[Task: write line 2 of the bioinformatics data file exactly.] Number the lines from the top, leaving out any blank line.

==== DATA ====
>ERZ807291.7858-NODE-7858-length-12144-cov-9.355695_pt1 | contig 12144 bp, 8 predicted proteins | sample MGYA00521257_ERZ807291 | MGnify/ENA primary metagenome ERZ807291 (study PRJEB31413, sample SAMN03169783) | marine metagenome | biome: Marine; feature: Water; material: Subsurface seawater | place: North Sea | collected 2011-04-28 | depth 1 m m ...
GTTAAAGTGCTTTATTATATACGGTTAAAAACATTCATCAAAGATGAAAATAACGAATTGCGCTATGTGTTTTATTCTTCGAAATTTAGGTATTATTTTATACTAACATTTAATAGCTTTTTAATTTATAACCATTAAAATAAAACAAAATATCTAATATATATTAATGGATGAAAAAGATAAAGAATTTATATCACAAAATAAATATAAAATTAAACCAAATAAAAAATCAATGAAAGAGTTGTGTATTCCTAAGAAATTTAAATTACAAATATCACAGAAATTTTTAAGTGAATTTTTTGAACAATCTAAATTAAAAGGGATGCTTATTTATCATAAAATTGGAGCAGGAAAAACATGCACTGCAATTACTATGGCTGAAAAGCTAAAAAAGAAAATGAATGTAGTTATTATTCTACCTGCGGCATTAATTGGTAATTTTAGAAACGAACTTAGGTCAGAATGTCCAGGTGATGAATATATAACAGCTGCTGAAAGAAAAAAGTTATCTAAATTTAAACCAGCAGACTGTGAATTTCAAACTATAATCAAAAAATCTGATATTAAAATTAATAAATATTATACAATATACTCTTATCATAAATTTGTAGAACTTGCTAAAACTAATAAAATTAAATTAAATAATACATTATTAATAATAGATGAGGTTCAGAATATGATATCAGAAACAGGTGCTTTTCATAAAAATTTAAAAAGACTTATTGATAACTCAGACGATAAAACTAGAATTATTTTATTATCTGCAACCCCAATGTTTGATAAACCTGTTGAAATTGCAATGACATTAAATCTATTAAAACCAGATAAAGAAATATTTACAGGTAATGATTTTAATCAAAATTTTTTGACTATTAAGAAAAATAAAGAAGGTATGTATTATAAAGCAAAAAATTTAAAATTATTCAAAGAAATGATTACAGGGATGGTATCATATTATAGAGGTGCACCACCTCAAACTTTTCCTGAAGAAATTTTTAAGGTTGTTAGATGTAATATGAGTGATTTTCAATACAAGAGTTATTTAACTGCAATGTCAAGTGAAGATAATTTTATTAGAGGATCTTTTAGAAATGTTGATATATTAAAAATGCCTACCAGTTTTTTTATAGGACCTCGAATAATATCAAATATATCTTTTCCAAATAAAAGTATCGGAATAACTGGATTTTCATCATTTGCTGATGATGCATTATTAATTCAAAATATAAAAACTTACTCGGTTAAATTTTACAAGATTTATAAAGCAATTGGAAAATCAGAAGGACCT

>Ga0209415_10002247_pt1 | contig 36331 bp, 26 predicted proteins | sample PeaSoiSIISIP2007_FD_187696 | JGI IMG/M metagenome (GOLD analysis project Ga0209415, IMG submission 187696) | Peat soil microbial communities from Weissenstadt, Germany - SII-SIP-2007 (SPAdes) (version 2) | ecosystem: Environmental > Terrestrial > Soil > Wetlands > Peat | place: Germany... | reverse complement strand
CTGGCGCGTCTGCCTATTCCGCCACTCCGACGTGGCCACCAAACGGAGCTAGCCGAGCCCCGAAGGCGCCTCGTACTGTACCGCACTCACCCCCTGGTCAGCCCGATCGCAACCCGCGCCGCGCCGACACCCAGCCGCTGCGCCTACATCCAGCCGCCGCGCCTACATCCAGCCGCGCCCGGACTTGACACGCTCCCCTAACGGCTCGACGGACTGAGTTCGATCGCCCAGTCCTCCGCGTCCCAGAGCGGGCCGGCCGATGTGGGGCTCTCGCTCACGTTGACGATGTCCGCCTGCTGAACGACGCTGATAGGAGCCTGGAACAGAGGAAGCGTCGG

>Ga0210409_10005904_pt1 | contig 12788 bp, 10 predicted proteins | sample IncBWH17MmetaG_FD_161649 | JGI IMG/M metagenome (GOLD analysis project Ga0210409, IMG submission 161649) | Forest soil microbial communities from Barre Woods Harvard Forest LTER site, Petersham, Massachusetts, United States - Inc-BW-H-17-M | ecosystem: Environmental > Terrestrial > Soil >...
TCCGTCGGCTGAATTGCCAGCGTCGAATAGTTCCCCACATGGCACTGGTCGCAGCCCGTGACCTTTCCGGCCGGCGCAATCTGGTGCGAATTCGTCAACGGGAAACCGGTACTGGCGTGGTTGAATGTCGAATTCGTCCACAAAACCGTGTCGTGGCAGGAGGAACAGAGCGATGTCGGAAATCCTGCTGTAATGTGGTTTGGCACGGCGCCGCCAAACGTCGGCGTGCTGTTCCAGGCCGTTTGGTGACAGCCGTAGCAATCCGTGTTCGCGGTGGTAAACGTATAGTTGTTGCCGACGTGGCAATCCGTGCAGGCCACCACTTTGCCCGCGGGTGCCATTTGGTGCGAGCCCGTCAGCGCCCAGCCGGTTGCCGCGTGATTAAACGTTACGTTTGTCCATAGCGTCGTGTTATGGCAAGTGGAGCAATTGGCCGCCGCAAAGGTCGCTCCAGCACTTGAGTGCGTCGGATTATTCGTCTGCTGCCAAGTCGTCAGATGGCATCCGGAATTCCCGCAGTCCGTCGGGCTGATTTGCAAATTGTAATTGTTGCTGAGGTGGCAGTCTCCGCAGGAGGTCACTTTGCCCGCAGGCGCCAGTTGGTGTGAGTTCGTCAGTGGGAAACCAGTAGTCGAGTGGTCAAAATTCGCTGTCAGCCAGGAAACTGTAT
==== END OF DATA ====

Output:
GTTAAAGTGCTTTATTATATACGGTTAAAAACATTCATCAAAGATGAAAATAACGAATTGCGCTATGTGTTTTATTCTTCGAAATTTAGGTATTATTTTATACTAACATTTAATAGCTTTTTAATTTATAACCATTAAAATAAAACAAAATATCTAATATATATTAATGGATGAAAAAGATAAAGAATTTATATCACAAAATAAATATAAAATTAAACCAAATAAAAAATCAATGAAAGAGTTGTGTATTCCTAAGAAATTTAAATTACAAATATCACAGAAATTTTTAAGTGAATTTTTTGAACAATCTAAATTAAAAGGGATGCTTATTTATCATAAAATTGGAGCAGGAAAAACATGCACTGCAATTACTATGGCTGAAAAGCTAAAAAAGAAAATGAATGTAGTTATTATTCTACCTGCGGCATTAATTGGTAATTTTAGAAACGAACTTAGGTCAGAATGTCCAGGTGATGAATATATAACAGCTGCTGAAAGAAAAAAGTTATCTAAATTTAAACCAGCAGACTGTGAATTTCAAACTATAATCAAAAAATCTGATATTAAAATTAATAAATATTATACAATATACTCTTATCATAAATTTGTAGAACTTGCTAAAACTAATAAAATTAAATTAAATAATACATTATTAATAATAGATGAGGTTCAGAATATGATATCAGAAACAGGTGCTTTTCATAAAAATTTAAAAAGACTTATTGATAACTCAGACGATAAAACTAGAATTATTTTATTATCTGCAACCCCAATGTTTGATAAACCTGTTGAAATTGCAATGACATTAAATCTATTAAAACCAGATAAAGAAATATTTACAGGTAATGATTTTAATCAAAATTTTTTGACTATTAAGAAAAATAAAGAAGGTATGTATTATAAAGCAAAAAATTTAAAATTATTCAAAGAAATGATTACAGGGATGGTATCATATTATAGAGGTGCACCACCTCAAACTTTTCCTGAAGAAATTTTTAAGGTTGTTAGATGTAATATGAGTGATTTTCAATACAAGAGTTATTTAACTGCAATGTCAAGTGAAGATAATTTTATTAGAGGATCTTTTAGAAATGTTGATATATTAAAAATGCCTACCAGTTTTTTTATAGGACCTCGAATAATATCAAATATATCTTTTCCAAATAAAAGTATCGGAATAACTGGATTTTCATCATTTGCTGATGATGCATTATTAATTCAAAATATAAAAACTTACTCGGTTAAATTTTACAAGATTTATAAAGCAATTGGAAAATCAGAAGGACCT